The question asked this week is: what is a PTO, a power take off shaft and what does it do?
A PTO is a power takeoff shaft commonly found on tractors and used to transfer power to that piece of motor-less equipment. (See also universal joints.) Farm implements that standalone, like augers and other types of grain lifts need power to turn the gears and conveyor mechanism; that power is provided by a tractor's power take off hookup. The shaft is a separate piece of equipment that hooks into the rear of the tractor and then into the implement, in this case the auger. It turns and like a driver shaft as it turns the power turns gears or wheels that power the implement and make it useful for work.
A properly PTO has the shaft covered; if not covered it's an accident waiting to occur and an exposed PTO can be legal grounds for punitive damages should an accident occur. Like fall protection gear the covering on a PTO is intended to shield the workers from injury that sooner or later will befall busy workers. When working around a spinning shaft, assume it's unshielded and stay as far from it as you can. Never, never, never step over a spinning PTO shaft. To know what I'm talking about I've included three images below the fold of the rear of the tractor where the PTO connects, a close up view and a protected (yellow) PTO already hooked between a tractor and piece of farm implement.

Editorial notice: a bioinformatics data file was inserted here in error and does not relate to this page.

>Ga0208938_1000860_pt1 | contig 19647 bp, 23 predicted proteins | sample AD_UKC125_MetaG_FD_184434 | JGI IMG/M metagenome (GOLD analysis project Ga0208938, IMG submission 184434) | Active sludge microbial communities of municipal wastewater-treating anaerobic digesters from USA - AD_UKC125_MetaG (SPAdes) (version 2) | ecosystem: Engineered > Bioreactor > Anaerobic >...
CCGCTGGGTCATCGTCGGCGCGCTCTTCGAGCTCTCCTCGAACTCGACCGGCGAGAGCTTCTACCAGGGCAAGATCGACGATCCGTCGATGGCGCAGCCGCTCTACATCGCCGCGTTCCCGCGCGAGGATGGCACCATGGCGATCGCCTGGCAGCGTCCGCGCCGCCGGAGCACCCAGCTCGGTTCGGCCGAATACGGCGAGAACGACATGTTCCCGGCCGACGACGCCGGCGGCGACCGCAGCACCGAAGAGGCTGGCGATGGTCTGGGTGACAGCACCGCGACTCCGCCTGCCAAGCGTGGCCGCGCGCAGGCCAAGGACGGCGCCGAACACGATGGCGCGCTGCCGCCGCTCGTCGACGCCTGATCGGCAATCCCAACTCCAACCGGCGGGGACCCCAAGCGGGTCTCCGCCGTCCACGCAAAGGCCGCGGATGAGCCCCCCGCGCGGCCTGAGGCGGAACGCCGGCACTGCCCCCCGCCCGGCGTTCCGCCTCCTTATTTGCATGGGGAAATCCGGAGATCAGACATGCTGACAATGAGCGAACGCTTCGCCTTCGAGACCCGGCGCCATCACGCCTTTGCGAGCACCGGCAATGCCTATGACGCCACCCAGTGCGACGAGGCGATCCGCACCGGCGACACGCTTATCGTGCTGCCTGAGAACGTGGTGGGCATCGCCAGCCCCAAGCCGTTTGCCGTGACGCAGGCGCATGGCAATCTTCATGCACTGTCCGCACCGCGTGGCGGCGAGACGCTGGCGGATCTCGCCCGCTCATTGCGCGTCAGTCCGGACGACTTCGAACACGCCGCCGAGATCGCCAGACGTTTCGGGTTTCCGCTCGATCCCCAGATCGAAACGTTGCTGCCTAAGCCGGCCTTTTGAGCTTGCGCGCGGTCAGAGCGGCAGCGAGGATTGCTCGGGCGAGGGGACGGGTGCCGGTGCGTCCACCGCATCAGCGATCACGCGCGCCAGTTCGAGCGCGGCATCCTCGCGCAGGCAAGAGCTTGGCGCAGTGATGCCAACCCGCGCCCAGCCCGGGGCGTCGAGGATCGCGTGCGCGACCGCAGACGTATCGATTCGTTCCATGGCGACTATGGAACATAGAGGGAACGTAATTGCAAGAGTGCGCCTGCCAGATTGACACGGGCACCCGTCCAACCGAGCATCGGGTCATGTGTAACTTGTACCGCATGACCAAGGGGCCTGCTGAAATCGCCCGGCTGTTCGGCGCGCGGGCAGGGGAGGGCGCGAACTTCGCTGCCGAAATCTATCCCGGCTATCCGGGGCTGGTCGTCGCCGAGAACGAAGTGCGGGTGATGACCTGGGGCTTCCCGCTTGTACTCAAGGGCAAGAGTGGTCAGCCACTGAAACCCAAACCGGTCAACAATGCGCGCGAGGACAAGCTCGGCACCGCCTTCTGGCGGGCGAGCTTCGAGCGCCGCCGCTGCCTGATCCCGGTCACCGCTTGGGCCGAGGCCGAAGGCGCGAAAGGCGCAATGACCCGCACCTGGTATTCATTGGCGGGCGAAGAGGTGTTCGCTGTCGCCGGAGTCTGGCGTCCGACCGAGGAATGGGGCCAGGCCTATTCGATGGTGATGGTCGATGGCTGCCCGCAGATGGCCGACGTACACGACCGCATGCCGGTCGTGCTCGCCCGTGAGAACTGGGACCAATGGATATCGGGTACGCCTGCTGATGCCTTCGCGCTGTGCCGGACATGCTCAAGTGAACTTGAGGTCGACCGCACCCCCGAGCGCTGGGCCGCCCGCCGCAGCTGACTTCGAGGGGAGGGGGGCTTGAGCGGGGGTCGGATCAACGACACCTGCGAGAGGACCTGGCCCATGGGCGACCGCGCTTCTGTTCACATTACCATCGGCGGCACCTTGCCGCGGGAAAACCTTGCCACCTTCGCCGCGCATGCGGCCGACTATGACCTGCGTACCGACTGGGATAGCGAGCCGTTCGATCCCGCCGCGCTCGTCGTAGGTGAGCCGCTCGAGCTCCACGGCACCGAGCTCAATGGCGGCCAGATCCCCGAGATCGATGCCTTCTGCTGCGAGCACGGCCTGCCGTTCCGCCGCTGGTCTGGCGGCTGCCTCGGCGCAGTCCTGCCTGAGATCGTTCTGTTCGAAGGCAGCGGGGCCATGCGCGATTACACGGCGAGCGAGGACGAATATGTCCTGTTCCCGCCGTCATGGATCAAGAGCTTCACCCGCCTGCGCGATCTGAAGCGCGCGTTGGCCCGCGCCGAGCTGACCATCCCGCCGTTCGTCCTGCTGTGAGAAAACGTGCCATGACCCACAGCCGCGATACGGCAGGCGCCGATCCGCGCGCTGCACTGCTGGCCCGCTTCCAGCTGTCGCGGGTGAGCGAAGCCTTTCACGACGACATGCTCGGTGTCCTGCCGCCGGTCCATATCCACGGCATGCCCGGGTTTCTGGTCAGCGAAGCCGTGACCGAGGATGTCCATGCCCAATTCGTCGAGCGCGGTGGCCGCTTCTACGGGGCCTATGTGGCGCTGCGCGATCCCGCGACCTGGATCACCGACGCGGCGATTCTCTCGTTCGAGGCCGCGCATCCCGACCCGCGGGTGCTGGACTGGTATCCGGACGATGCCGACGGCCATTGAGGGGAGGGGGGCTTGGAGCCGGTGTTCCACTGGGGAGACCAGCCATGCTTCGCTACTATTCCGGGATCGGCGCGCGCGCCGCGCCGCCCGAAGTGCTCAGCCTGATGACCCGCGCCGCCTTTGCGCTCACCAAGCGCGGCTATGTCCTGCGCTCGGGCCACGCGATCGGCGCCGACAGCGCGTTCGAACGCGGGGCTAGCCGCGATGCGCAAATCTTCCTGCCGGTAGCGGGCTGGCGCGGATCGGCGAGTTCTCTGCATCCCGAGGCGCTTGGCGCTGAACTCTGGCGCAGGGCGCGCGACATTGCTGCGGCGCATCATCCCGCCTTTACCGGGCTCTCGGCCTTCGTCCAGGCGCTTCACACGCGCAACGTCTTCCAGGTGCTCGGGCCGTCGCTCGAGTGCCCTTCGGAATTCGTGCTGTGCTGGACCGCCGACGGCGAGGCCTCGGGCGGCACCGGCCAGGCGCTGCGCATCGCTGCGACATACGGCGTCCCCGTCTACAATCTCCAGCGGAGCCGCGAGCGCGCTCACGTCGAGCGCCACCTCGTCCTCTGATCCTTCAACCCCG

If you're wondering what types of injuries can be caused by spinning PTO shafts consider broken legs, quadriplegia, paraplegia, brain damage and if you're lucky death. While good tools make work more efficient they can also maim and kill workers who take them for granted. They are as unforgiving as a woman scorned.